White Fang can be used in various ways in the classroom (lit. circles, summer reading, small groups, etc.) Here is a White Fang unit plan to follow for whole-class instruction.
White Fang Reading Level (7th-9th grade)
White Fang is not necessarily a kid’s book. The vocabulary of White Fang may be challenging for youngsters, English learners, and/or developing readers. Furthermore, the plot does not follow a typical narrative structure; it is really a fictional biography. Lastly, the harsh themes are anything but childish.
- Page count: 250 (typical)
- Guided reading: P
- Lexile measure: 900L
- DRA level: 38
- ATOS / Acclerated Reader level: 7.4ATOS / Acclerated Reader level: 7.4
As a whole-class book, I set the reading level of White Fang at 7th-9th grade depending the reading diagnostics for the group.
White Fang unit plan overview:
I separate White Fang into 5 readings. I assign readings and check that students are following the schedule with my White Fang reading quizzes. (I like a weekly basis to provide students with flexibility and access to support.) After each quiz, students engage in one or more lessons focused on the reading.
With each reading students are asked to explore the key literary elements of White Fang (point of view, characterization, craft, theme, etc.) At the end of the unit, students complete a culminating task to demonstrate mastery.
White Fang unit plan reading schedule:
|Chapters 1-4 (pages 1-46)||Point of view|
|Chapters 5-9 (pages 47-97)||Word choice|
|Chapters 10-15 (pages 97-152)||Characterization|
|Chapters 16-20 (152-206)||Conflict and plot|
|Chapters 21-25 (206-252)||Theme|
Note: page numbers refer to ISBN 978-0-439-23619-5 (Scholastic version)
White Fang unit plan: pre-reading
Pre-reading always sets you and your students up for success. This can be as simple as telling the students about the setting and introducing the major theme subjects (personal influences, the laws of nature, violence, and so on). You might also use an activity (like an anticipation guide) or a connected reading.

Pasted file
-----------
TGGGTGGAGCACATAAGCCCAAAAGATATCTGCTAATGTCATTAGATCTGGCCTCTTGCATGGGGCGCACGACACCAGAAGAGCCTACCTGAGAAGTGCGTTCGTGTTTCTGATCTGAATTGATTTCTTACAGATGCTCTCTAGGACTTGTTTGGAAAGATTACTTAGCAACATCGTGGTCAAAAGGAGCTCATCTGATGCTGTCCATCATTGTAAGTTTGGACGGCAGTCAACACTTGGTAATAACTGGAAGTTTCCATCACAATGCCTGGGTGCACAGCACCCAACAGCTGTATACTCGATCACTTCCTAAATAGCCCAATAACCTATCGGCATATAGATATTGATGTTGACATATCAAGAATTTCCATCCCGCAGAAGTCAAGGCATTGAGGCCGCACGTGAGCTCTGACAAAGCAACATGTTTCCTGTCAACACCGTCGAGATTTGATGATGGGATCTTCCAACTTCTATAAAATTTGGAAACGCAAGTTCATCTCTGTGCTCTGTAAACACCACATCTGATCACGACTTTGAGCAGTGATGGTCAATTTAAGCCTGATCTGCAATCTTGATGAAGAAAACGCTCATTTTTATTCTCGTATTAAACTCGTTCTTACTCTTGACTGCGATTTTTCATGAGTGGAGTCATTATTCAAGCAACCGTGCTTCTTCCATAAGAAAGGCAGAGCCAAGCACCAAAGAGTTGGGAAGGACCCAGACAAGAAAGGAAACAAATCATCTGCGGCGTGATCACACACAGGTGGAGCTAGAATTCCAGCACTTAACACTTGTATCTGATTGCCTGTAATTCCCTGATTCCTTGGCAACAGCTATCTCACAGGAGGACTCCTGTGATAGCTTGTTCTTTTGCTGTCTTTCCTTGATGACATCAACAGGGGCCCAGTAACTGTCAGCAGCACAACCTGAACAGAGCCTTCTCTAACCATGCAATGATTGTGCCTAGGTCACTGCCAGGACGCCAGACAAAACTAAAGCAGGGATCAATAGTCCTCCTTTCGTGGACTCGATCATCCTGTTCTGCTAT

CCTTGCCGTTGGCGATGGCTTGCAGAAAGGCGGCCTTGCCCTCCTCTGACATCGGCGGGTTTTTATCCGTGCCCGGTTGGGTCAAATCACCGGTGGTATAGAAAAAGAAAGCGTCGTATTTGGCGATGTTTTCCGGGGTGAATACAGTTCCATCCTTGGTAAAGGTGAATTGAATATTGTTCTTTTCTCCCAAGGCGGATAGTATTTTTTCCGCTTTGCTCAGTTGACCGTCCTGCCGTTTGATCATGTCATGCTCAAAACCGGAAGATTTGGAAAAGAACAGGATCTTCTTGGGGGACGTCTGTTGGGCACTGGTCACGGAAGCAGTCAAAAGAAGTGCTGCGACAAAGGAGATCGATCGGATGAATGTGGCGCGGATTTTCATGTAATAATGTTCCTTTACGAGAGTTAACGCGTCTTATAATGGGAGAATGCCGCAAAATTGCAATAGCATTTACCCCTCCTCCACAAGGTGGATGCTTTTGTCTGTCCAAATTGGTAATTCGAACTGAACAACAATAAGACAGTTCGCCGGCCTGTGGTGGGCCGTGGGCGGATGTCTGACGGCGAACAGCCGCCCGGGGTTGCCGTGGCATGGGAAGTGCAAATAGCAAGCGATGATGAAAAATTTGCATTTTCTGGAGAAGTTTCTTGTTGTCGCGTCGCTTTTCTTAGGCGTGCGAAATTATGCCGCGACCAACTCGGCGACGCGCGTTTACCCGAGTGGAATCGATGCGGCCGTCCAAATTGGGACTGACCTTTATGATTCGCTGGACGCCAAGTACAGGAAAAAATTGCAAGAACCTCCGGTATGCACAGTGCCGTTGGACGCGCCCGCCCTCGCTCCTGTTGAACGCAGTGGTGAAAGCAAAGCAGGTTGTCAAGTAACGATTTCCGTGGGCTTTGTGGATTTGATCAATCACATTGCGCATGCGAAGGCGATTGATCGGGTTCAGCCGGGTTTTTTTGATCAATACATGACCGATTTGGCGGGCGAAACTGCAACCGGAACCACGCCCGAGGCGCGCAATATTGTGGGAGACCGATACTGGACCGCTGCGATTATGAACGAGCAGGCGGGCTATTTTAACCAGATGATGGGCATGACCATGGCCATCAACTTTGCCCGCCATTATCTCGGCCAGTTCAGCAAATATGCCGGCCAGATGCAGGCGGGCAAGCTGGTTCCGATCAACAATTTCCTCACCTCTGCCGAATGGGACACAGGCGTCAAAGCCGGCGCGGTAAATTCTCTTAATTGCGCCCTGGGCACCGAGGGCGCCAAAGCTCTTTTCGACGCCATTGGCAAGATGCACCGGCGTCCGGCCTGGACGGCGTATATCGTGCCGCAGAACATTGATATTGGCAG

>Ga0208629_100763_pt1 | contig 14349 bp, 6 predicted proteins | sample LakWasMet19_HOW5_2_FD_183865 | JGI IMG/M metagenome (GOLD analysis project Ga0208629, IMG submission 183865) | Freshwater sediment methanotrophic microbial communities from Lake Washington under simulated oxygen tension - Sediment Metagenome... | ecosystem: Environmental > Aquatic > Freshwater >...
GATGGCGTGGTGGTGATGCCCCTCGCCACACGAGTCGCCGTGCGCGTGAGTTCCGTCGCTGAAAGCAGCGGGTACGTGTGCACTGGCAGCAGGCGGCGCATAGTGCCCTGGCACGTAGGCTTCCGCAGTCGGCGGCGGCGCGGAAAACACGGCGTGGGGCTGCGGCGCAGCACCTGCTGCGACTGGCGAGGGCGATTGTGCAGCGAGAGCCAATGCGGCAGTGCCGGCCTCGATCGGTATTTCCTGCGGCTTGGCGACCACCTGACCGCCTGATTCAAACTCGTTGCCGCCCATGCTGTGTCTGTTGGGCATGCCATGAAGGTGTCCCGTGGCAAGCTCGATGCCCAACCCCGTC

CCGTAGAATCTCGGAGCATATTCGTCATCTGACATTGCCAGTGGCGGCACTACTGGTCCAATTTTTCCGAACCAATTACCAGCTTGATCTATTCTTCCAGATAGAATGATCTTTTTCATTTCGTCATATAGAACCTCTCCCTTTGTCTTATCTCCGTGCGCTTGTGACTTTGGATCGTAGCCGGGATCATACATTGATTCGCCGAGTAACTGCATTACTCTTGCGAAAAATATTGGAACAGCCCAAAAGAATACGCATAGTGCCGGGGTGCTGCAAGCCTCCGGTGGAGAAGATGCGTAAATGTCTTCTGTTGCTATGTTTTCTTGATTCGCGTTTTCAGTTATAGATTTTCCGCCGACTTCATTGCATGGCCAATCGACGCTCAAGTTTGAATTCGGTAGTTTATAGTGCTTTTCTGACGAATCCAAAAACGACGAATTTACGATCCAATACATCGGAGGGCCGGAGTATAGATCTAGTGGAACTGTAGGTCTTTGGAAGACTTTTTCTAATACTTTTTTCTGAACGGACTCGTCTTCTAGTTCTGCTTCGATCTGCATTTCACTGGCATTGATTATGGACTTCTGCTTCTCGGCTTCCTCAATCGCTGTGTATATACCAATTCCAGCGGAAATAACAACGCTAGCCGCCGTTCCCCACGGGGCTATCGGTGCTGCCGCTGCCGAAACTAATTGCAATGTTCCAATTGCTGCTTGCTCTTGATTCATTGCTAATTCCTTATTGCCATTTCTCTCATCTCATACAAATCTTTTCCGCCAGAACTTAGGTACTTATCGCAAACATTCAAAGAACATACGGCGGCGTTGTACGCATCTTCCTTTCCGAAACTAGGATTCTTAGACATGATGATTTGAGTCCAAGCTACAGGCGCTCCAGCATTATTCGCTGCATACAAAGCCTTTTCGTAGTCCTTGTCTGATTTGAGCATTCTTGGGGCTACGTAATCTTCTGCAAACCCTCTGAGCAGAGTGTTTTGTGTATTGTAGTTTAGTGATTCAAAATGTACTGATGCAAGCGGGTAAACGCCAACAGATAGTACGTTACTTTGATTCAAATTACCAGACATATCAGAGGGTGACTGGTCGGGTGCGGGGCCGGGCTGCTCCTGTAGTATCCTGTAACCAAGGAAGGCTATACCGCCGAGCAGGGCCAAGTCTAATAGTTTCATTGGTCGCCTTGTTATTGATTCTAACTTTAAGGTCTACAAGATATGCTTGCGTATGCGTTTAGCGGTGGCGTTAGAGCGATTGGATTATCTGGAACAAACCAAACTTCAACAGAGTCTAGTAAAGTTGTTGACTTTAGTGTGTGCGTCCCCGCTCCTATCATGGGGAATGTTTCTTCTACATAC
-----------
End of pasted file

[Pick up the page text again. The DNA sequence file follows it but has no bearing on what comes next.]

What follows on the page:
White Fang anticipation guide
Use this White Fang anticipation guide to prepare students for the themes and setting of the novel:
White Fang connected reading:
Another way to prepare students for the White Fang unit is with a related short story. I like to use Jack London’s “To Build a Fire” as it prepares students for both the setting and the style. In addition, (spoiler alert) the death of the protagonist prepares students for the harsh themes found in White Fang.
Reading 1: The Observer in the Wild (point of view)
- How are Bill and Henry different from the man that they are transporting?
- Describe Bill and Henry’s relationship.
- Are the wolves admirable or despicable?
- How does the narrator feel about the events unfolding?
- Why is the narrator impassive (unfeeling) regarding Henry’s rescue?
- What message is implied by the one-eyed wolf’s victory?
- Why does London start the novel with a story that goes nowhere?
Key element: point of view
Analyze how differences in the points of view of the characters and the audience or reader (e.g., created through the use of dramatic irony) create such effects as suspense or humor.
Have students work in collaborative groups to identify who or what is telling the story. Have the students collect and analyze textual evidence that demonstrates the nature of the narration. Who is telling the story? What are the limits on this being’s knowledge? Why do you think London chose this point of view? What tone does this point of view create?
How would the first episode be different if it was told from Henry’s point of view?
What effect does this point of view have on the reader experience?
Reading 2: The Author’s Craft (word choice)
- Why does One Eye bother to care for his cubs?
- Why is White Fang so obsessed with the wall of light? What does it represent?
- How would you describe White Fang’s personality at this point in the novel?
- Why does Kiche submit to the rule of humans?
- What makes White Fang conclude that the humans are gods?